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The Daily Dish

April Jobs

The March jobs report was another strong one. While the topline employment number may have come in slightly below some expectations, prior upward revisions of 95,000 reflect an average pace of job growth for the year of 546,000 per month. Employers in March added 431,000 workers to payrolls, with private sector employers gaining 426,000 employees, while the unemployment rate fell to 3.6 percent. The labor force participation rate rose to 62.4 percent.

Here is a brief summary of the major economic indicators since the last jobs numbers:

  • The Producer Price Index for final demand increased 1.4 percent in March;
  • The Consumer Price Index increased 1.2 percent in March;
  • Real average hourly earnings decreased nine cents from February to March;
  • Orders for durable goods (including defense and aircraft) increased 0.8 percent in March;
  • New home sales decreased 8.6 percent in March;
  • The Price Index of U.S. imports increased 2.6 percent in March;
  • ISM Services Index decreased 1.2 percentage points to 57.1 percent in April;
  • ISM Manufacturing Index decreased 1.7 percentage points to 55.4 percent in April;
  • Consumer Confidence Index decreased 0.3 points from 107.6 to 107.3 in April;
  • ADP reported private sector employment increased by 247,000 jobs in April.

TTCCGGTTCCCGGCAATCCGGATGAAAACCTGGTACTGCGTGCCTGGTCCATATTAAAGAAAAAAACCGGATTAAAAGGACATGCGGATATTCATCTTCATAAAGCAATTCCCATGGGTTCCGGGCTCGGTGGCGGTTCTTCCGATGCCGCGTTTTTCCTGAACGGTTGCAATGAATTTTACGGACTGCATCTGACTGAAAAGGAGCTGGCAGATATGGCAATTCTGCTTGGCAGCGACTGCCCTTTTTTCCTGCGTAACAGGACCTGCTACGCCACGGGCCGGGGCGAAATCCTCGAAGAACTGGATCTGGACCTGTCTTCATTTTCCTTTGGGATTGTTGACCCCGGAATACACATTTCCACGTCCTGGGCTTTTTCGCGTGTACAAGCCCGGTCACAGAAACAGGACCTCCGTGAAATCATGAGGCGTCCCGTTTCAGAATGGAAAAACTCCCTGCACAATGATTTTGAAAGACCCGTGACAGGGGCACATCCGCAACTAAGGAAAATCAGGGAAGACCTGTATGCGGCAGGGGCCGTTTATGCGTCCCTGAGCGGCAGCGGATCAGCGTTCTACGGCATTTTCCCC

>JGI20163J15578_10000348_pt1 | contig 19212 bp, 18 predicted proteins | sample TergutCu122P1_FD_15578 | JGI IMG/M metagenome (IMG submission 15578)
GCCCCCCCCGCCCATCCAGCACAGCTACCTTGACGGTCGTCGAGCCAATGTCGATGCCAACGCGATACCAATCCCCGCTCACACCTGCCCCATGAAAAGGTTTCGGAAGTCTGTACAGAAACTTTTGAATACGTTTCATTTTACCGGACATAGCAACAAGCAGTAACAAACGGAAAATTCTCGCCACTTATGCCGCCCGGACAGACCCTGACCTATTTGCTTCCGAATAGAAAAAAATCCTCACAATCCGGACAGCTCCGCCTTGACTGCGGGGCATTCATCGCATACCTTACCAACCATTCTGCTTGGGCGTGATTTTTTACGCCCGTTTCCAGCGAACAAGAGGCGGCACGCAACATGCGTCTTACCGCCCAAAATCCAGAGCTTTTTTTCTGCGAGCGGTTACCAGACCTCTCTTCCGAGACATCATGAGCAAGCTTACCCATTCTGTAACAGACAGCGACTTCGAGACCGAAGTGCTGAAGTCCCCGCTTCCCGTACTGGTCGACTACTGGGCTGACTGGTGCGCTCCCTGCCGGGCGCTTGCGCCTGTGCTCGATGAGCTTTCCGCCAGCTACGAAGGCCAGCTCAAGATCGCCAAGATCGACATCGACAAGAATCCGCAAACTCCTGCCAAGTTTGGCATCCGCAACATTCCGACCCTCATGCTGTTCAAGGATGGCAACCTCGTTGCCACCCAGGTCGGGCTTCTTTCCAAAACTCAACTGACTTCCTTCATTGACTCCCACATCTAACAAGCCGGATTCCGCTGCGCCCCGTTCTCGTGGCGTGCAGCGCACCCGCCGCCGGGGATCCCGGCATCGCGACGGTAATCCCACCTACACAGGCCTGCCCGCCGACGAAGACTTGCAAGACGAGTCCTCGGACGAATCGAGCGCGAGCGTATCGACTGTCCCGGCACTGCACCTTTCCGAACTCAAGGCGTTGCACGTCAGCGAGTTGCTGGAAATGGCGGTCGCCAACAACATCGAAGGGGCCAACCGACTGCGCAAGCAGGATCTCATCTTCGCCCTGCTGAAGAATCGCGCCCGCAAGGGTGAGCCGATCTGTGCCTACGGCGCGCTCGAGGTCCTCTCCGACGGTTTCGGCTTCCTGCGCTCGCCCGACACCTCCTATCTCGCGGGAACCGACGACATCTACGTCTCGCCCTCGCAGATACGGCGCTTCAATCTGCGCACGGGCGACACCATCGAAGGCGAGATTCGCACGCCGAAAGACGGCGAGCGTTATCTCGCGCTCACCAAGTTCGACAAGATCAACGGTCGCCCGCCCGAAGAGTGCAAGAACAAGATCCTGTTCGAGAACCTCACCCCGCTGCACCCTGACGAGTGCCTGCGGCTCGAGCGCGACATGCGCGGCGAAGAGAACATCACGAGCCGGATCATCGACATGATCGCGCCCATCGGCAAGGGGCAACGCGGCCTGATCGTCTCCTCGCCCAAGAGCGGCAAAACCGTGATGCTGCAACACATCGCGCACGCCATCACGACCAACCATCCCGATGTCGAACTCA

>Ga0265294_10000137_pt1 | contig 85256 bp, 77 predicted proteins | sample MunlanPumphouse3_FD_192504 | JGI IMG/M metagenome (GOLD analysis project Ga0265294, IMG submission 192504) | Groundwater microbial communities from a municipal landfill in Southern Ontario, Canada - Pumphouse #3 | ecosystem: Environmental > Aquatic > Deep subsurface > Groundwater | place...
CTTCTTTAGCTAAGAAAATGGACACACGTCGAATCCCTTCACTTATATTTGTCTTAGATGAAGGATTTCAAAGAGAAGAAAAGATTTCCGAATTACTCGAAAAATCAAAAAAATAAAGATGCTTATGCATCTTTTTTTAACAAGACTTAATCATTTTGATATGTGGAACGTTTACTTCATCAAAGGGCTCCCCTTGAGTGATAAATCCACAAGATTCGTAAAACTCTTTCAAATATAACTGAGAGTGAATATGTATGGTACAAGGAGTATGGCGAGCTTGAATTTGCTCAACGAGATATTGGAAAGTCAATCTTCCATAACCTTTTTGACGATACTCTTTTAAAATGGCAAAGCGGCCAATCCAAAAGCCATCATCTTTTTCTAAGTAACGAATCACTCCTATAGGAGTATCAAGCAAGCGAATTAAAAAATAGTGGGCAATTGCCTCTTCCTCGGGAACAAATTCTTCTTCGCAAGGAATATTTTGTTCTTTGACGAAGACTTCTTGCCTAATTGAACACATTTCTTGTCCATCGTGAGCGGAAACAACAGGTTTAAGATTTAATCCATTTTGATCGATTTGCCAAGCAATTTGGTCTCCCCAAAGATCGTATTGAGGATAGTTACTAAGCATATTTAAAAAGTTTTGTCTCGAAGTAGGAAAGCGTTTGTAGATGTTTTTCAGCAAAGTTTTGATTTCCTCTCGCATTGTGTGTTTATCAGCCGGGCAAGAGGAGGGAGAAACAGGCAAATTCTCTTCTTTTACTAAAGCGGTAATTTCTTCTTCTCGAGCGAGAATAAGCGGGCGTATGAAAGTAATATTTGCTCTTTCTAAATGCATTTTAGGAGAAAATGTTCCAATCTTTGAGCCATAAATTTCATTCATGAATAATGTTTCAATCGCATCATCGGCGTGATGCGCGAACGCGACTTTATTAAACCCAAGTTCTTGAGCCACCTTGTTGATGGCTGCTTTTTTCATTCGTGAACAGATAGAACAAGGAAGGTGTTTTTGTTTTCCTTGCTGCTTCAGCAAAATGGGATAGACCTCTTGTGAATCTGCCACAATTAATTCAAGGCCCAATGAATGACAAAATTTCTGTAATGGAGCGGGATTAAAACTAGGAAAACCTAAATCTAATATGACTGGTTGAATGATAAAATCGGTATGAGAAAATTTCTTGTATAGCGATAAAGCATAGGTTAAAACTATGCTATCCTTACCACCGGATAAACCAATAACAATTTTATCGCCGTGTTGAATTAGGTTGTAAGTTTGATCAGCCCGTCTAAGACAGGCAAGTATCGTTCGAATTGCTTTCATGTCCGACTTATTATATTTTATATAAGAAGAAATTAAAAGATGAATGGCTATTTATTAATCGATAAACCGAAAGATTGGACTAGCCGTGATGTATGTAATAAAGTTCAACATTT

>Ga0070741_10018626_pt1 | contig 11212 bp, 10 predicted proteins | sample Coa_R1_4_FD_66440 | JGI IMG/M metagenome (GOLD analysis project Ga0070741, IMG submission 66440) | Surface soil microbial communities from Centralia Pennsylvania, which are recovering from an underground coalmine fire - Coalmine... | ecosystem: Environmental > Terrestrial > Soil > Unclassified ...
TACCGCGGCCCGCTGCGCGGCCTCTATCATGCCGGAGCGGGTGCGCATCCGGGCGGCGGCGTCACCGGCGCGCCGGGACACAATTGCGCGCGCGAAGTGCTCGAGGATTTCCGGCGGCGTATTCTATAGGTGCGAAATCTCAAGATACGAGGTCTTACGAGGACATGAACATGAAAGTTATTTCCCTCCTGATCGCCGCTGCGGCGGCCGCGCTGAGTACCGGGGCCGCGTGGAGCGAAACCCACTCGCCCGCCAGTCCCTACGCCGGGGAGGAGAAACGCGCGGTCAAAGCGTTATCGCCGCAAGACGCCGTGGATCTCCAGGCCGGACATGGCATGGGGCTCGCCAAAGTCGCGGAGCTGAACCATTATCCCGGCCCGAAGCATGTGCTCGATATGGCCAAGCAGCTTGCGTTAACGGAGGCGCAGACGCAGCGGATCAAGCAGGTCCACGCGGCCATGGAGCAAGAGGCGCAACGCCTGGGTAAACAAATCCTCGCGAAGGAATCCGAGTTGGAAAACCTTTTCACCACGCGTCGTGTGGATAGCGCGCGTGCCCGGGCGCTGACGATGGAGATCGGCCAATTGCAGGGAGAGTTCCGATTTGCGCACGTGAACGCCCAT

Gordon’s Guesstimate: April Jobs

Two days ago, the Federal Reserve announced a 50-basis point increase in the federal funds rate and articulated a view of an economy confronting substantial risk from inflation, flagging economic growth, war in Europe, and not to be left out, COVID-19. GDP growth went negative, according to the first estimate for Q1. Relatedly, productivity data from Q1 was historically bad, showing a decline in output per hour of 7.5 percent. If observers really want to look and see “stagflation” risks in the data, they won’t have to look hard to spot it in cratering productivity and the highest unit labor costs in 40 years.  

But wait! 

Looking just a bit beyond the topline, those risks decline. Final sales to domestic purchasers, which is a good measure of domestic demand, remained healthy. The topline GDP number was dragged down by more volatile effects of inventories and exports. The productivity numbers are in part a function of these effects and can similarly mislead. Rather, the quarterly snapshot of the U.S. economy, when paired with other contemporary indicators, paint a fairly clear picture of a hot economy with a very tight labor market.  

Since March of 2021, job creation has averaged 541,000 new jobs per month, and has been a bit higher over 2022. It’s been a remarkably steady pace of job growth that has seen the recovery of more than 92 percent of the jobs lost in March and April of 2020. Since the last jobs report, nothing has wildly changed. Initial claims bounced a bit, but seasonal adjustment factors may have been at work somewhat. Consumer confidence remains strong. The employment indices for manufacturing and services did recede – but not for lack of employer demand. This is not an economy that wants for customers – it’s wanting for workers. 

Accordingly, despite some very real risks in the offing, the April jobs report should show another strong gain in employment and a decline in unemployment. This guesstimator is assuming a 465,000 employment gain, a decline in the unemployment rate to 3.5 percent, and a 16-cent gain in average hourly earnings.  


Fact of the Day

Since January 1, the federal government has published rules that imposed $63.1 billion in total net costs and 46.9 million hours of net annual paperwork burden increases.